Great news on NEWA from fruit workers in the Northeast! At the 76th annual meeting of the New England, New York and Canadian Fruit Pest Management Workshop, several people provided reports on how much NEWA’s tools are benefiting the fruit industries in their regions.
NEWA locations are centerpieces for providing Extension team-based integrated pest management (IPM) recommendations on diversified fruit & vegetable farms in Massachusetts. MA-NEWA includes 21 on-farm weather stations, plus 23 National Weather Service airport locations providing fruit & vegetable growers with IPM forecast tools to aid in decision-making for their management of insects & diseases. Their USDA NIFA-funded Extension Implementation Program is providing training in monitoring and management of key pests to 10 mentor growers and 15 partner growers. Mentors worked on 2-3 key IPM issues over 5 months of farm visits and participated in twilight meetings and project guidance. Each partner grower was involved with a research or extension project. Contributed by Jon Clements, Dan Cooley, Arthur Tuttle, Sonia Schloemann, & Elizabeth Garofalo, UMass Extension
Two New Jersey apple growers report the best thinning results ever in 2015 – using NEWA’s apple carbohydrate thinning model. Top of the list of useful tools for NJ growers this year was also the fire blight model—the several growers who failed to take intensive steps to protect their trees from fire blight had extreme tree loss. NJ-NEWA is a combined network that includes mostly weather stations managed by the State Climatologist at Rutgers University. Contributed by Win Cowgill, David Schmitt, & Dean Polk, Rutgers University
New Hampshire to join NEWA statewide with 10 Rainwise weather stations – one in each County! NH-NEWA is building on the success of the NEWA-connected apple grower in NH – Trevor Hardy, Brookdale Fruit Farm, Inc., Hollis, NH. We are very excited about NH joining NEWA! We always benefit from more people using NEWA and providing ideas for better utilizing forecast tools for agriculture in the Northeast. Contributed by George Hamilton, Alan Eaton, & Cheryl Smith, University of New Hampshire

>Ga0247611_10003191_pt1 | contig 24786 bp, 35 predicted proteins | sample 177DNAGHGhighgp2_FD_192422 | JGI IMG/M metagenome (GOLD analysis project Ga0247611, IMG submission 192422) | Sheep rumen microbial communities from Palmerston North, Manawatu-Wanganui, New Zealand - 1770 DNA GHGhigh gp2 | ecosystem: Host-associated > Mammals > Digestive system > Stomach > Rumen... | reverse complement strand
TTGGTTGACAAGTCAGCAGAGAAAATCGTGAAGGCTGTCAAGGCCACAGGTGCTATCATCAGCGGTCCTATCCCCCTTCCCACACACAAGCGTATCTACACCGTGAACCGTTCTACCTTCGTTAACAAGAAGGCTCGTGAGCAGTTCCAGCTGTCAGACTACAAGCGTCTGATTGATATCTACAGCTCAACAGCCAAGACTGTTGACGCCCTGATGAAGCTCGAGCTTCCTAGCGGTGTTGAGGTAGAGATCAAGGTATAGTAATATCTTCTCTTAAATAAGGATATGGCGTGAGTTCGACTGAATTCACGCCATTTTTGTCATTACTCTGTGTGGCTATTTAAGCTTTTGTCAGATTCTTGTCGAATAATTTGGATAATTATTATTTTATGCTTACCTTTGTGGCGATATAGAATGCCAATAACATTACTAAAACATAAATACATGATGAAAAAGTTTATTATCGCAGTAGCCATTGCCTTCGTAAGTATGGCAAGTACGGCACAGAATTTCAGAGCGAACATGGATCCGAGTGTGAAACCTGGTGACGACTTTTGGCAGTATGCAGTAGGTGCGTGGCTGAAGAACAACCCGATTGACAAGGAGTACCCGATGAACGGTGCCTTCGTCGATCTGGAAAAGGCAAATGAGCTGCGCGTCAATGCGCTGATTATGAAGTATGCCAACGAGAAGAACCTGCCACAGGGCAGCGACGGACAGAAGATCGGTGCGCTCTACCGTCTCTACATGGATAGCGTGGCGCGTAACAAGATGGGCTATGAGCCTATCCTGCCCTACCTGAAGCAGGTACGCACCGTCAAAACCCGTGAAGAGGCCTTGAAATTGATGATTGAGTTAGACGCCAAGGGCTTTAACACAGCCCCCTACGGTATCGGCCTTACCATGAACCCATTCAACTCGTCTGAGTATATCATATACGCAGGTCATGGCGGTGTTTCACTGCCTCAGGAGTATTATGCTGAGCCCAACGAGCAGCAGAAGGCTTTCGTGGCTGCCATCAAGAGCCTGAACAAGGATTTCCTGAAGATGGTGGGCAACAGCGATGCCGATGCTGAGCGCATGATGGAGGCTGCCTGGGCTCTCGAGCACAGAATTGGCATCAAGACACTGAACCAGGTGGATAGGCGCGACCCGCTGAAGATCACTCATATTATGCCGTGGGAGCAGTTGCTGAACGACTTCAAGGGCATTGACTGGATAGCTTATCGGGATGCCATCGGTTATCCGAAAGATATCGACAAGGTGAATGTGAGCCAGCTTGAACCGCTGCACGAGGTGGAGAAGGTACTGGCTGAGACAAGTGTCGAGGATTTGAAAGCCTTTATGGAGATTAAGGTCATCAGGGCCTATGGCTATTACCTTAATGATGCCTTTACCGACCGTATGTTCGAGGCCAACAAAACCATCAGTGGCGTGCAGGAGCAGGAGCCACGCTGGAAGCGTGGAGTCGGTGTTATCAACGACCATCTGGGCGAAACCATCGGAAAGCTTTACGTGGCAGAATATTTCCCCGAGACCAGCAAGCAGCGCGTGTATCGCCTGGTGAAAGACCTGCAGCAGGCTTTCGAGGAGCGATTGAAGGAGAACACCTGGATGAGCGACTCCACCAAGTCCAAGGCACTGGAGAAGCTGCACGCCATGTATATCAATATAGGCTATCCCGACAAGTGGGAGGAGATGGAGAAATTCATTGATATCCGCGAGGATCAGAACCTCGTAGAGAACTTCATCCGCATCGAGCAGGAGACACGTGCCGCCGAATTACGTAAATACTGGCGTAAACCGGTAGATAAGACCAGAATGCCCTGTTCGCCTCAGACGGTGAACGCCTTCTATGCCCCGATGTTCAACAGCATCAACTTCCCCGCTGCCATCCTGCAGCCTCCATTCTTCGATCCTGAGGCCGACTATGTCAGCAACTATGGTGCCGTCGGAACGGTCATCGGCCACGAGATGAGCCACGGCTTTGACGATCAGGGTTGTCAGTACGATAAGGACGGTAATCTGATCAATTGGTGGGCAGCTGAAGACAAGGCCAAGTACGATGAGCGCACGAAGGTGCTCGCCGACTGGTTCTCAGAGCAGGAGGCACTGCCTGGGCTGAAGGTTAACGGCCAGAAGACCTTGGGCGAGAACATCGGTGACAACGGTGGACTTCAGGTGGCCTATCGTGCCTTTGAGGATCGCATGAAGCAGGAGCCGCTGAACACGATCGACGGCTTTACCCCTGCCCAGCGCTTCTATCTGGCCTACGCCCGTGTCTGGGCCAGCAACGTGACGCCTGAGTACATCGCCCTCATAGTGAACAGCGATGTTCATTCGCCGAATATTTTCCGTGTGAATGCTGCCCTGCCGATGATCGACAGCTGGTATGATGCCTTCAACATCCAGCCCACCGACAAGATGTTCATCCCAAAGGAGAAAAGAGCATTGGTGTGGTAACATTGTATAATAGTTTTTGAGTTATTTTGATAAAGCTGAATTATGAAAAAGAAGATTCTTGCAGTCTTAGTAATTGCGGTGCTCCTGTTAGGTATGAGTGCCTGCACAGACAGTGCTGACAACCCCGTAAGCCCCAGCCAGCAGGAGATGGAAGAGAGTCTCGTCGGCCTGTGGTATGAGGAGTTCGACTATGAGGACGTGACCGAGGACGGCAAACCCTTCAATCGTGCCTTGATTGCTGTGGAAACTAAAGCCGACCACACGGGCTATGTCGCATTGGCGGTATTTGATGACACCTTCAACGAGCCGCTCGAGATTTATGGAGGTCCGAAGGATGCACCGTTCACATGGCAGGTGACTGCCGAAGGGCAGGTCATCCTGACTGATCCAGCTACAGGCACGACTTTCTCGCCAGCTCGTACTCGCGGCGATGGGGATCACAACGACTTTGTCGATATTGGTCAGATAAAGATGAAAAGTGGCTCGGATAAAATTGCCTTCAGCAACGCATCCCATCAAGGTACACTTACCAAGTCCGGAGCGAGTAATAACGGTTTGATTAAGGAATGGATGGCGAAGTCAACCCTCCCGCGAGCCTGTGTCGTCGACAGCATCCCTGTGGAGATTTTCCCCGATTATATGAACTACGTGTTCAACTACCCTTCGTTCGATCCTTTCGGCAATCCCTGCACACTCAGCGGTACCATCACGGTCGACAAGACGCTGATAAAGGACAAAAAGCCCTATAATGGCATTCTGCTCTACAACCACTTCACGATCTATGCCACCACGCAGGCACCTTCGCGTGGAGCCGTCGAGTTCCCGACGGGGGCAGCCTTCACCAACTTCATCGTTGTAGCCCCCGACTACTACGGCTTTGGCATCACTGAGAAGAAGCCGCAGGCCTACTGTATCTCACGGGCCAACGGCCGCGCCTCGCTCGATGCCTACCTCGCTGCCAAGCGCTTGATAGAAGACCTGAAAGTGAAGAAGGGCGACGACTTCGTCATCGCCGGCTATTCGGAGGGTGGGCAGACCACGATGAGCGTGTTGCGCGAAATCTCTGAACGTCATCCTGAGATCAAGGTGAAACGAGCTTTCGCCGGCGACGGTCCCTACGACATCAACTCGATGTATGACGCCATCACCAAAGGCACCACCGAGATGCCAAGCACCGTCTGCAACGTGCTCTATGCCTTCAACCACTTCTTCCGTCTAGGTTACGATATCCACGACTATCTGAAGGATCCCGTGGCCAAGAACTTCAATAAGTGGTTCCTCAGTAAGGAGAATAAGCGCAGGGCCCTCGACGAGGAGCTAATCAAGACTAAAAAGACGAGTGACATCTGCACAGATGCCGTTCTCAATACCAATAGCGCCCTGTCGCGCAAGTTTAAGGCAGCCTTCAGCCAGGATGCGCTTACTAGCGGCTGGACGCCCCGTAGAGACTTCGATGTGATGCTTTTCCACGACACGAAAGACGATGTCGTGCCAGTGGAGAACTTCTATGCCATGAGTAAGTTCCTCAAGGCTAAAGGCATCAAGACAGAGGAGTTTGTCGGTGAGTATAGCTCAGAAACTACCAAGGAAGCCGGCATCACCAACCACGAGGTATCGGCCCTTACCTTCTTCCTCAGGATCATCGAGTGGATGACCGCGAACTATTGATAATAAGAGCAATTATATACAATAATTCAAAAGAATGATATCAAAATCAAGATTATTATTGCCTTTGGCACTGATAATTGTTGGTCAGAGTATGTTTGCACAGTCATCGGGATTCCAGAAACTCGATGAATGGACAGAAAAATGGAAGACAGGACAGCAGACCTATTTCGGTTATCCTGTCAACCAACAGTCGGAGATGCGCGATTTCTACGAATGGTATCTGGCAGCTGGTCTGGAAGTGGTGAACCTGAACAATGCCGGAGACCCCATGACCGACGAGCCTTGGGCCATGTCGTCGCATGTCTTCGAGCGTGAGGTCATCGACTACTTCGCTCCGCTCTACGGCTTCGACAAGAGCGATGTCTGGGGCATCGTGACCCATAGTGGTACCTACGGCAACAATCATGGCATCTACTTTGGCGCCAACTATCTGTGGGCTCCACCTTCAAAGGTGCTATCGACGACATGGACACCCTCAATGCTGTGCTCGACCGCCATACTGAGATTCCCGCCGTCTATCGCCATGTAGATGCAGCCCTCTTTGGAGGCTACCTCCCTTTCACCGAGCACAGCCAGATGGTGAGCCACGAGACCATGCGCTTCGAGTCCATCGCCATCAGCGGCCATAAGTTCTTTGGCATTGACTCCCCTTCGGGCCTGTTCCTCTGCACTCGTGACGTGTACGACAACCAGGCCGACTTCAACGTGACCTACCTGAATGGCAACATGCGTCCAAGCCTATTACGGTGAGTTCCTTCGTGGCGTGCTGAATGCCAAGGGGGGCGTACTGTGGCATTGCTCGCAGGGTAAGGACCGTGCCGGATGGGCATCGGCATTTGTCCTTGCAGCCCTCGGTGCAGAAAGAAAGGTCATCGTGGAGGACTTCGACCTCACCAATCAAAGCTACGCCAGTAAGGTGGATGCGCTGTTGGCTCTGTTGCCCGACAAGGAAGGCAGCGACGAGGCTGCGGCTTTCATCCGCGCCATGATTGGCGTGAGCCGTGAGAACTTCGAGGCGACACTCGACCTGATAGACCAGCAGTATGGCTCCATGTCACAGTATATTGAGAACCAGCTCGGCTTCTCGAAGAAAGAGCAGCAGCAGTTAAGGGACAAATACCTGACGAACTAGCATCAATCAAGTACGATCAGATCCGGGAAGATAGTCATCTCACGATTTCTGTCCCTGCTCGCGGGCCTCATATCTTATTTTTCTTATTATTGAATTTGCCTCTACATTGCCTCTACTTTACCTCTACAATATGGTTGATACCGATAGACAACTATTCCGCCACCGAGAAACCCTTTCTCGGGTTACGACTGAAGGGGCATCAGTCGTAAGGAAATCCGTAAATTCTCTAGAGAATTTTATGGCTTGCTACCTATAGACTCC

NEWA fire blight forecasts were dire, showing extreme risk for blossom infection across many station locations in the Northeast – but apple and pear orchards were protected because growers were alerted by the fire blight tool! The extreme risk of fire blight infection did not translate into severe damage from the disease. Fruit workers were split in their reasoning for why little to no fire blight infection occurred. Was it (1) lack of sufficient moisture (rain, dew, wetting) to wash the pathogen into the blossoms or (2) farmer awareness and action to protect their trees with appropriate treatments? The farmer awareness reason is a favorite of those of us who are using NEWA. We will be analyzing the fire blight tool with the plant pathologists to determine if the moisture component needs tweaking.
Do you have a NEWA success story? Contact me and I’ll post it, firstname.lastname@example.org.